Misery does not love company, ECP researchers find

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Misery does not love company

Source: McGill Newsroom
 

Comparing to a role model may help reduce burnout among teachers. 

With as many as four in 10 Canadian teachers leaving the field within their first five years, what can be done to keep more of them in the classroom?
 
Researchers in McGill University’s Faculty of Education examined this question by surveying more than 500 Canadian teachers about how they dealt with teaching setbacks. In particular, they asked if teachers used social comparisons as motivational tools to deal with instructional setbacks. The researchers investigated the effects of three types of social comparisons (downward, horizontal, and upward).
 
Their findings showed that:
  • Teachers who compared themselves with worse-off teachers(downward comparisons) reported greater job satisfaction and higher levels of anger.
  • Those who compared themselves with other teachers who were similarly struggling to achieve their goals (horizontal comparisons) reported higher levels of burnout and intentions to quit, as well as lower job satisfaction, a more negative profile of teaching-related emotions (lower enjoyment, higher anger and anxiety), and more illness symptoms.
  • Teachers who compared themselves with role models (upward comparisons) experienced lower levels of burnout and intentions to quit, along with higher job satisfaction, optimal teaching emotions (enjoyment, anger, anxiety), and fewer illness symptoms.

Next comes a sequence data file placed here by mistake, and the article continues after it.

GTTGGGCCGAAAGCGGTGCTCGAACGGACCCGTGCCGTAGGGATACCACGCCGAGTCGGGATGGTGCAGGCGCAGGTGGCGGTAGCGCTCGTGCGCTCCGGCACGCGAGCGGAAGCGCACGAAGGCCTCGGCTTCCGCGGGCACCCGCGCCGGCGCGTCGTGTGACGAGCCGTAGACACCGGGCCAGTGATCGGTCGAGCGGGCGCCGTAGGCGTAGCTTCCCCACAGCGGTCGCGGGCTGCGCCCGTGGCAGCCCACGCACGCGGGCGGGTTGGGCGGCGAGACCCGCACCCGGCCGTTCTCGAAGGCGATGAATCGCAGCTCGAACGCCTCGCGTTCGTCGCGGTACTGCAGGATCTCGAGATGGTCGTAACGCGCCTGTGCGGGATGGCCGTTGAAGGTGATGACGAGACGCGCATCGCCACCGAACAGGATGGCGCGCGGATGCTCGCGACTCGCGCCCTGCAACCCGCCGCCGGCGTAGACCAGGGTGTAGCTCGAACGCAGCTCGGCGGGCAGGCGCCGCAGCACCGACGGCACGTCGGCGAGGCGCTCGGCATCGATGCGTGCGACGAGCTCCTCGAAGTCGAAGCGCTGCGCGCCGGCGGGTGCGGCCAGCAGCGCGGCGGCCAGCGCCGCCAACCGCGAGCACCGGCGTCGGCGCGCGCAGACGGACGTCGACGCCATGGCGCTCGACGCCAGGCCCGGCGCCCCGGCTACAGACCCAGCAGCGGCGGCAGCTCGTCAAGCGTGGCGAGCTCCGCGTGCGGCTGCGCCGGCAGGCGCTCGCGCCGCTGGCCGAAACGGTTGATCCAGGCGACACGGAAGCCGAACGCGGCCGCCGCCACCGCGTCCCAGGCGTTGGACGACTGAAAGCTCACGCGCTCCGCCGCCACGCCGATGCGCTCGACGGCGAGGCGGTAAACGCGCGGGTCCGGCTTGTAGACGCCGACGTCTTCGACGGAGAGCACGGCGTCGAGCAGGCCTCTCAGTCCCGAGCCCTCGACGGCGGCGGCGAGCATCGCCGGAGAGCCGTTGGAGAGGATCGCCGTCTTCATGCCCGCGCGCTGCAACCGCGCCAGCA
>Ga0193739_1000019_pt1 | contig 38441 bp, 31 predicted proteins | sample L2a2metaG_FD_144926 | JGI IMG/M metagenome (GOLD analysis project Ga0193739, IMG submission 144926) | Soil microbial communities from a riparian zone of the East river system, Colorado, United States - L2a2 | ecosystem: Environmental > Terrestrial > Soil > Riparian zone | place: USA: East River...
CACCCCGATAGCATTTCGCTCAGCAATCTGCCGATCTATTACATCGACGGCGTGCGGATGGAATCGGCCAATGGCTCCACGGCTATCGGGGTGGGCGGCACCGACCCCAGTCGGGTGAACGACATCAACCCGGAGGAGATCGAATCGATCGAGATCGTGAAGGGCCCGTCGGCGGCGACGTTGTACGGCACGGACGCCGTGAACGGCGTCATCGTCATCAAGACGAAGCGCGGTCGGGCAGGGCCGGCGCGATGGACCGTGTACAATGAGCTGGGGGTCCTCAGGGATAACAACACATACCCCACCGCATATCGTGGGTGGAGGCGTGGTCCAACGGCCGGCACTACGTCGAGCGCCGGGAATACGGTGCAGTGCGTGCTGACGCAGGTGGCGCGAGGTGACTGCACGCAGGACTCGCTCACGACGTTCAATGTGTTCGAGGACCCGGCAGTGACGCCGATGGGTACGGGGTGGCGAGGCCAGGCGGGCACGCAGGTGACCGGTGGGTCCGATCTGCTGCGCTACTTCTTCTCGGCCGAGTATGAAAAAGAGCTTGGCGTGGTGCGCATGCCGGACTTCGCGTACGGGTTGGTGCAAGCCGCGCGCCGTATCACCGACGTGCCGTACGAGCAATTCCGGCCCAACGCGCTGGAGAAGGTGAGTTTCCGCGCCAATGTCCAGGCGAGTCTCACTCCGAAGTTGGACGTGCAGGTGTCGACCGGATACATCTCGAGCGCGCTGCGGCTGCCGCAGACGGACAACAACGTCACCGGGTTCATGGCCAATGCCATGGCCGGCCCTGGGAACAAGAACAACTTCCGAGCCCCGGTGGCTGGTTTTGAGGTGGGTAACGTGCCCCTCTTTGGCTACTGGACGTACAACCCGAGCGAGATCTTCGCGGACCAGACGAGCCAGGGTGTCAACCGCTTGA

“We found that upward social comparisons were more beneficial for newer teachers because modeling themselves after a teacher who has successfully overcome challenges provides hope that they, too, will overcome their current instructional setbacks,” explained Sonia Rahimi, lead author and PhD candidate in Prof. Nathan Hall’s laboratory in McGill’s Department of Educational and Counselling Psychology. 
 
Nathan Hall is Associate Professor with the Department of Educational and Counselling Psychology, and Director of The Achievement Motivation and Emotion (AME) Research Group, where researchers explore psychosocial determinants of optimal development in achievement settings with a specific focus on the structure, effects, and self-regulation of motivation and discrete emotions, as well as the development and evaluation of motivational interventions as predictors of achievement, persistence, and health.
“This strategy most strongly and consistently predicts not only physical and psychological health outcomes in teachers, but also their intentions to quit the profession.” 
 
"Upward, Downward, and Horizontal Social Comparisons: Effects on Adjustment, Emotions, and Persistence in Teachers, Interdisciplinary Education and Psychology," Sonia Rahimi, Nathan C. Hall, Hui Wang, and Rebecca Maymon, Interdisciplinary Education and Psychology [view]